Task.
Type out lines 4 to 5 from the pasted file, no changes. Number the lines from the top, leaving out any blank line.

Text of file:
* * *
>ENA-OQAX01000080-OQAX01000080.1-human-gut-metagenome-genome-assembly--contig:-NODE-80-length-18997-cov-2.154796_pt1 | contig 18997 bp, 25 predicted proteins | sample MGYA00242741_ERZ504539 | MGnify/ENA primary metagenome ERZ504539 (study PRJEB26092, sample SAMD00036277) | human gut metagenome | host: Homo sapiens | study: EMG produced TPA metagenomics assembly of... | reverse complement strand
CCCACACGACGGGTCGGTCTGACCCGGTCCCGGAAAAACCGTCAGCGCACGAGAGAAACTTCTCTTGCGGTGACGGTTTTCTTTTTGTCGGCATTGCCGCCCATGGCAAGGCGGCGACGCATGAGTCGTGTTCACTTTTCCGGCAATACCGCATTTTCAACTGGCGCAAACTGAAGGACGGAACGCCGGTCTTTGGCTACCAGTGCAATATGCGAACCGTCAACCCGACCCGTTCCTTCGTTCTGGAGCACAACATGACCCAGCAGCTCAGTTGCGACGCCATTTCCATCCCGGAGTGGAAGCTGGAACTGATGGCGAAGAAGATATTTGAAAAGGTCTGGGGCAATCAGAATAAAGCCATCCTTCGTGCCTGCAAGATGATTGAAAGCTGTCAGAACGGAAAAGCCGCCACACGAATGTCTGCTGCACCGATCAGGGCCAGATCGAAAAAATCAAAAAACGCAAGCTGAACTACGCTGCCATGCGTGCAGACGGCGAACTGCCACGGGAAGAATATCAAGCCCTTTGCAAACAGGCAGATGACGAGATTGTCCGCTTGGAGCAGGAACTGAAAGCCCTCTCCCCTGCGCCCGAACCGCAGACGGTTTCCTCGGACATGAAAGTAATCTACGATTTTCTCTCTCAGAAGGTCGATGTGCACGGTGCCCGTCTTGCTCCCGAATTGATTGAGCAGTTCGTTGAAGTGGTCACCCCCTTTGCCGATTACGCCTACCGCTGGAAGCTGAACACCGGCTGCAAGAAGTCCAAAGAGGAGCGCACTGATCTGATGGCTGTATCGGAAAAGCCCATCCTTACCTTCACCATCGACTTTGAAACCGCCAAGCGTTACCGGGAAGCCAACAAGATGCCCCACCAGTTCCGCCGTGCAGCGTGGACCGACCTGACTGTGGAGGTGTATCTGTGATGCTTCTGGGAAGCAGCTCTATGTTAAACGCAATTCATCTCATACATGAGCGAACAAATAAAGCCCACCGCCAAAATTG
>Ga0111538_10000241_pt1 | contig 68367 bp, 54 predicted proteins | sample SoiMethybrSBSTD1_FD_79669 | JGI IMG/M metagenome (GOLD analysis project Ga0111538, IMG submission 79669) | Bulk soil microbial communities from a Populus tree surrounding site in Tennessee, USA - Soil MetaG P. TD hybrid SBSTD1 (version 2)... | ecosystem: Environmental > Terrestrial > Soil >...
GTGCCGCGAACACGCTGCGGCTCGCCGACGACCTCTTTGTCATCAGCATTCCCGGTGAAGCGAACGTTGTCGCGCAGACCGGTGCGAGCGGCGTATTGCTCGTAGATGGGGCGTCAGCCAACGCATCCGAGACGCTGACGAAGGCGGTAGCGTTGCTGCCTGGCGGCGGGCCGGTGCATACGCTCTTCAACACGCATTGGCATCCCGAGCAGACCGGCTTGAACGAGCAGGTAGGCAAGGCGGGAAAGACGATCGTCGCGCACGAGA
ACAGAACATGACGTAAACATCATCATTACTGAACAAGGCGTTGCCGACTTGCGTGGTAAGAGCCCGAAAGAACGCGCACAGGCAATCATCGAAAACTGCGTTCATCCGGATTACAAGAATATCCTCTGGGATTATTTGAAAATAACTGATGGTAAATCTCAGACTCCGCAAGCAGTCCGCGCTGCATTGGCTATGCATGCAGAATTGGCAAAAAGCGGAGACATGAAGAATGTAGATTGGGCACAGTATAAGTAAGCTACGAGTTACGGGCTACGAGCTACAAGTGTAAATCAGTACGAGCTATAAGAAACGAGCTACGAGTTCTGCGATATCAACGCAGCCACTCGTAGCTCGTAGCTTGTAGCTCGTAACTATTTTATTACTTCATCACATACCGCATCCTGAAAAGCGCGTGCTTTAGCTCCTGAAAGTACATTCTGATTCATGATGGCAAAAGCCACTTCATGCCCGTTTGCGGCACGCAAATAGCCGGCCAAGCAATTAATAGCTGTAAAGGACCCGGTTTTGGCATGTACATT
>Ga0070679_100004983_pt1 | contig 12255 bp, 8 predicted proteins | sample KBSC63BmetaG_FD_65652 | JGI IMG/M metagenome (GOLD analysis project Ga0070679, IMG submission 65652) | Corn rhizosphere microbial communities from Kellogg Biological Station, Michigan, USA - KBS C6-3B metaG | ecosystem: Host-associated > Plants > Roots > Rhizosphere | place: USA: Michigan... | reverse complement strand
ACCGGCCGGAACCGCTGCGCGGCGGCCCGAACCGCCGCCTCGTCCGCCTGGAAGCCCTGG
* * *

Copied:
GTGCCGCGAACACGCTGCGGCTCGCCGACGACCTCTTTGTCATCAGCATTCCCGGTGAAGCGAACGTTGTCGCGCAGACCGGTGCGAGCGGCGTATTGCTCGTAGATGGGGCGTCAGCCAACGCATCCGAGACGCTGACGAAGGCGGTAGCGTTGCTGCCTGGCGGCGGGCCGGTGCATACGCTCTTCAACACGCATTGGCATCCCGAGCAGACCGGCTTGAACGAGCAGGTAGGCAAGGCGGGAAAGACGATCGTCGCGCACGAGA
ACAGAACATGACGTAAACATCATCATTACTGAACAAGGCGTTGCCGACTTGCGTGGTAAGAGCCCGAAAGAACGCGCACAGGCAATCATCGAAAACTGCGTTCATCCGGATTACAAGAATATCCTCTGGGATTATTTGAAAATAACTGATGGTAAATCTCAGACTCCGCAAGCAGTCCGCGCTGCATTGGCTATGCATGCAGAATTGGCAAAAAGCGGAGACATGAAGAATGTAGATTGGGCACAGTATAAGTAAGCTACGAGTTACGGGCTACGAGCTACAAGTGTAAATCAGTACGAGCTATAAGAAACGAGCTACGAGTTCTGCGATATCAACGCAGCCACTCGTAGCTCGTAGCTTGTAGCTCGTAACTATTTTATTACTTCATCACATACCGCATCCTGAAAAGCGCGTGCTTTAGCTCCTGAAAGTACATTCTGATTCATGATGGCAAAAGCCACTTCATGCCCGTTTGCGGCACGCAAATAGCCGGCCAAGCAATTAATAGCTGTAAAGGACCCGGTTTTGGCATGTACATT